Senate set to consider measure on the floor next week

Federal Reserve Chairman Jerome Powell used his first appearance before the Senate Banking Committee to endorse the main features of a financial deregulation bill that the Senate is set to debate on the floor next week. 

Powell told the panel Thursday that the “most significant” provision in the bill is the replacement of the Dodd-Frank threshold for stringent Fed regulation of banks. The 2010 Dodd-Frank law put the threshold at $50 billion in assets. The bill would raise that to $250 billion, and reduce the number of banks effected from 44 to 13.

Senators Rebuke GSA, FBI Over Handling of FBI Headquarters
Abrupt abandonment of years-long process to relocate miffs lawmakers

Republican and Democratic senators on Wednesday blasted the General Services Administration and the FBI over costs, press leaks and changes in security requirements in its redrawn plan for a new FBI headquarters.

Senate Environment and Public Works Chairman John Barrasso complained at a hearing that senators learned of the GSA’s abrupt cancellation of a previous FBI plan last year through press reports rather than from the agencies. He also cited the missed deadlines on that plan, which had been more than a decade in the making.

Senate Banking Panel Advances Fed, Two Other Financial Nominees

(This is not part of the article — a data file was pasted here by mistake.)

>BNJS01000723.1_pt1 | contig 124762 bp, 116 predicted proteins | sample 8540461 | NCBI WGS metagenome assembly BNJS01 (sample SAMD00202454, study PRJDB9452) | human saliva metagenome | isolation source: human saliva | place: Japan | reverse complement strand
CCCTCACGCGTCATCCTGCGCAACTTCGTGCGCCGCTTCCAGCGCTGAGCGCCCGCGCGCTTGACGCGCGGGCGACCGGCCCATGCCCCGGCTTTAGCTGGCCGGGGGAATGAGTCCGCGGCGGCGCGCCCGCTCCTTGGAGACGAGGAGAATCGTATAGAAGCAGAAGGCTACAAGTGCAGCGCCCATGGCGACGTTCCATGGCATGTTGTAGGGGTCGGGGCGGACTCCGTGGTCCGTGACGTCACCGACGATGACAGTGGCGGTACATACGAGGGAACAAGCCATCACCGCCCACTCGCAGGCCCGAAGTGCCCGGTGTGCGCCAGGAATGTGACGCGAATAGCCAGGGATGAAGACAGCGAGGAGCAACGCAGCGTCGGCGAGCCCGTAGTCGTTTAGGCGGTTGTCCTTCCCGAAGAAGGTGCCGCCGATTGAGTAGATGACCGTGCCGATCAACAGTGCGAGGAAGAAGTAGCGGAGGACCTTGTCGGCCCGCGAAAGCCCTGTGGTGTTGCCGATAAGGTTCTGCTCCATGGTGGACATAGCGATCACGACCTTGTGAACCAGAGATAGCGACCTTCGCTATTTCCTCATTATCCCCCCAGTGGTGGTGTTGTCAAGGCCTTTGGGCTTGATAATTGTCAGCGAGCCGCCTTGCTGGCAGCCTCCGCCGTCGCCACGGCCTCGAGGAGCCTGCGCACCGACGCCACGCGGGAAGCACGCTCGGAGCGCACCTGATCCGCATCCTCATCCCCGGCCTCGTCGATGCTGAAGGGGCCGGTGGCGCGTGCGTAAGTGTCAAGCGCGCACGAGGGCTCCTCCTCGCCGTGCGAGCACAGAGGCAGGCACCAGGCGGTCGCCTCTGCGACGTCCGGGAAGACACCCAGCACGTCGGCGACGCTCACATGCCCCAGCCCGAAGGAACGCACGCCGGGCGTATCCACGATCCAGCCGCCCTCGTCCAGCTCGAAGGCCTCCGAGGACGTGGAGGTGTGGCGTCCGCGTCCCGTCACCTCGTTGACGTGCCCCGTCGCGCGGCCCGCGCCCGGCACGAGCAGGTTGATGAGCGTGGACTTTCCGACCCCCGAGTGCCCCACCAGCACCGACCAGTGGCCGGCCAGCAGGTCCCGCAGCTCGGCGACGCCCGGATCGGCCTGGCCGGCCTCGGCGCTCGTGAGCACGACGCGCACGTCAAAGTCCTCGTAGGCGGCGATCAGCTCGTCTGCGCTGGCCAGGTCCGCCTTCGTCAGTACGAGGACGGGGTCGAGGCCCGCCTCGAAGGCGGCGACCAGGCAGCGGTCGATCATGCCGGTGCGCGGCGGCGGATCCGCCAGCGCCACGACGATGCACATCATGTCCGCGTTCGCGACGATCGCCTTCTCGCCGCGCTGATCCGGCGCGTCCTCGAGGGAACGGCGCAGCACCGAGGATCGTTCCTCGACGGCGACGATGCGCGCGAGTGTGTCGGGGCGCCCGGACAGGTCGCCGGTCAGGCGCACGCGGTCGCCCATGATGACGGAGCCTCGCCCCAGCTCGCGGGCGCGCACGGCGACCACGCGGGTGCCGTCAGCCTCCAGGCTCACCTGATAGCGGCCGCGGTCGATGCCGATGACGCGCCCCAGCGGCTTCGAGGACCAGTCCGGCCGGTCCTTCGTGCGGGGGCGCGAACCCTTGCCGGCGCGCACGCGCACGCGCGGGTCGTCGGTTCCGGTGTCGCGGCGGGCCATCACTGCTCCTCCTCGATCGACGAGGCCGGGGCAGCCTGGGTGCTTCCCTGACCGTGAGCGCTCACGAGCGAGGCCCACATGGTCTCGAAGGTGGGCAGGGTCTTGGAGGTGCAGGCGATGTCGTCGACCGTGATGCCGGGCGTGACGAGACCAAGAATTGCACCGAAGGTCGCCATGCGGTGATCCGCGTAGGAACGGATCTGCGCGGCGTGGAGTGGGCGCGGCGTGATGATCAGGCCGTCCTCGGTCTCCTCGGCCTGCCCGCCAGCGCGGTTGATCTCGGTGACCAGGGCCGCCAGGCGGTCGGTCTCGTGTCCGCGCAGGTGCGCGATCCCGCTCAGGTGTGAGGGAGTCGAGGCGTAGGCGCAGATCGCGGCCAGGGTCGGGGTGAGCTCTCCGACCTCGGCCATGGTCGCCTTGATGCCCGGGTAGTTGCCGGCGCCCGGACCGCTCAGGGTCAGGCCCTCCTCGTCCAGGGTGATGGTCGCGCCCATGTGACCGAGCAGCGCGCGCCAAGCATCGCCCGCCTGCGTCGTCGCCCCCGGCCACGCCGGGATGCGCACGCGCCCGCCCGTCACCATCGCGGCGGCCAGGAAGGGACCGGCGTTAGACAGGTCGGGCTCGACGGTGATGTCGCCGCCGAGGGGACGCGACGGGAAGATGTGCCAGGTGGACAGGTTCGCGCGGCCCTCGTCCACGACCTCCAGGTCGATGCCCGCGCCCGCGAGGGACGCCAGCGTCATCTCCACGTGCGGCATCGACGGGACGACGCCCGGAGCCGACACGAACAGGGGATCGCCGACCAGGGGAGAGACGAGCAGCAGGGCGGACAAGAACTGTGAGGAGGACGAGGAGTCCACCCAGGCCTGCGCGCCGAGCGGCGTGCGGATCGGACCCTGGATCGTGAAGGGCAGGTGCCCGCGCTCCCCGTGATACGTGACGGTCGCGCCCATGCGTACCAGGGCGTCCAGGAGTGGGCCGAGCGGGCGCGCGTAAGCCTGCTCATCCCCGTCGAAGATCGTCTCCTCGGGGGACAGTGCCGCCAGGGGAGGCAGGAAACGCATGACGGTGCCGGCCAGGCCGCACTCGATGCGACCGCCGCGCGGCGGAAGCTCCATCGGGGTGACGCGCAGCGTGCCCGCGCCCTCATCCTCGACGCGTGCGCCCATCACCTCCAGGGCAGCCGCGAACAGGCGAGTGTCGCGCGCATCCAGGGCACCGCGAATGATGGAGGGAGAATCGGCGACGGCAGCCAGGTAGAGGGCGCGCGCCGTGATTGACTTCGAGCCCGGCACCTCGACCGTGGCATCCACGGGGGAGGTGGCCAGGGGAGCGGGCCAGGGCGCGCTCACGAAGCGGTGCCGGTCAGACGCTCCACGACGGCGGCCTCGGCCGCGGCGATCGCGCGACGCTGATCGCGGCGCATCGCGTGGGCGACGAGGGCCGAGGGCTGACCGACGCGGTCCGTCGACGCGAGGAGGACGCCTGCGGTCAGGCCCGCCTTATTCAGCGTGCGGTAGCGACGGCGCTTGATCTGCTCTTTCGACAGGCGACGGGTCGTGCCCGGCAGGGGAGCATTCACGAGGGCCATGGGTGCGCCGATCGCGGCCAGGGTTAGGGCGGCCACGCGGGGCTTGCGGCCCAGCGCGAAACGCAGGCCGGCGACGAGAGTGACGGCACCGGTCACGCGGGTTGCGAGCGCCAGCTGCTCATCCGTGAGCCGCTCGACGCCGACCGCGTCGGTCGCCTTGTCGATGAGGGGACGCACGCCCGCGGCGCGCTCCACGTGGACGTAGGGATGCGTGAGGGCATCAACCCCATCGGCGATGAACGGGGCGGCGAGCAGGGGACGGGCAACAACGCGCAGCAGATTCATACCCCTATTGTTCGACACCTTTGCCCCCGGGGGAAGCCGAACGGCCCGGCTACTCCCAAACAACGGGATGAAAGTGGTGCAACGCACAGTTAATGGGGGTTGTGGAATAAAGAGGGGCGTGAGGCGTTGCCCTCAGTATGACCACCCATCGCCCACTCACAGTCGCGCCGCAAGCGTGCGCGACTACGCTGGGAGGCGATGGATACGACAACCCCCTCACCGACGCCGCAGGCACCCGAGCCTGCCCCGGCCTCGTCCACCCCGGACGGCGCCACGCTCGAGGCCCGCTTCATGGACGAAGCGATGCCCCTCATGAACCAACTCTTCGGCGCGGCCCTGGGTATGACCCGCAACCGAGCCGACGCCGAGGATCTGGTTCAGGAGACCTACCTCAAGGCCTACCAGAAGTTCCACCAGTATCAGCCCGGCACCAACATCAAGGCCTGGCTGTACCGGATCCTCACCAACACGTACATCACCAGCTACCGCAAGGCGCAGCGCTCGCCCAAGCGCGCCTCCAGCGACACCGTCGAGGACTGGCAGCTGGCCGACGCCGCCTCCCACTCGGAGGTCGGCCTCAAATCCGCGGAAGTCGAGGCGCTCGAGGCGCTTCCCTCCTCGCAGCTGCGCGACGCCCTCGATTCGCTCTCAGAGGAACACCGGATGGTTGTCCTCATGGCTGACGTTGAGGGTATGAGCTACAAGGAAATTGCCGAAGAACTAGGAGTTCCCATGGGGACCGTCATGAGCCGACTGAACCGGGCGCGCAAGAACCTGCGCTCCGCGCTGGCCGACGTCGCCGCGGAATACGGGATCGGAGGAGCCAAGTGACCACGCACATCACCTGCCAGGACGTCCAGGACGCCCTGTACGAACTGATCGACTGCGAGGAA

Economics professor Marvin Goodfriend endorsed for Federal Reserve Board

The Senate Banking Committee narrowly endorsed Thursday the nomination of Marvin Goodfriend to the Federal Reserve Board as Democrats complained that the economics professor is more focused on fighting inflation than creating jobs.

Goodfriend faced opposition from Democrats because of what they described as a lack of commitment to the Fed’s goal of supporting maximum employment. His nomination advanced on a party-line vote of 13-12.

Steven Mnuchin Mostly Meh on Market Drop
Treasury secretary says Russia sanctions are on the way

Treasury Secretary Steven Mnuchin told lawmakers Tuesday that he’s unworried about the sharp drop in equity markets in recent days and noted the stock market is still much higher than it was at the start of the Trump administration.

Mnuchin also said President Donald Trump would be able to appoint a regulator next year for Fannie Mae and Freddie Mac, the government sponsored mortgage giants, adding that the official would have the power to unilaterally curtail affordable housing programs backed by Democrats.

Latest Wells Fargo Penalties Add Fuel to Dodd-Frank Debate
Democrats fret that banks will get off easy under new Federal Reserve leadership

Democrats are praising former Federal Reserve Board Chair Janet Yellen’s actions against Wells Fargo & Co. and questioning whether the Fed will continue to be as tough now that she has left the central bank.

The Fed’s cease-and-desist order released Friday evening, on Yellen’s final day as chairwoman, restricts the nation’s third-largest bank to the $1.95 trillion in total consolidated assets it had at the end of 2017, a move the company estimates will cut its earnings this year by between $300 million and $400 million. The company had a net income of $22.2 billion in 2017.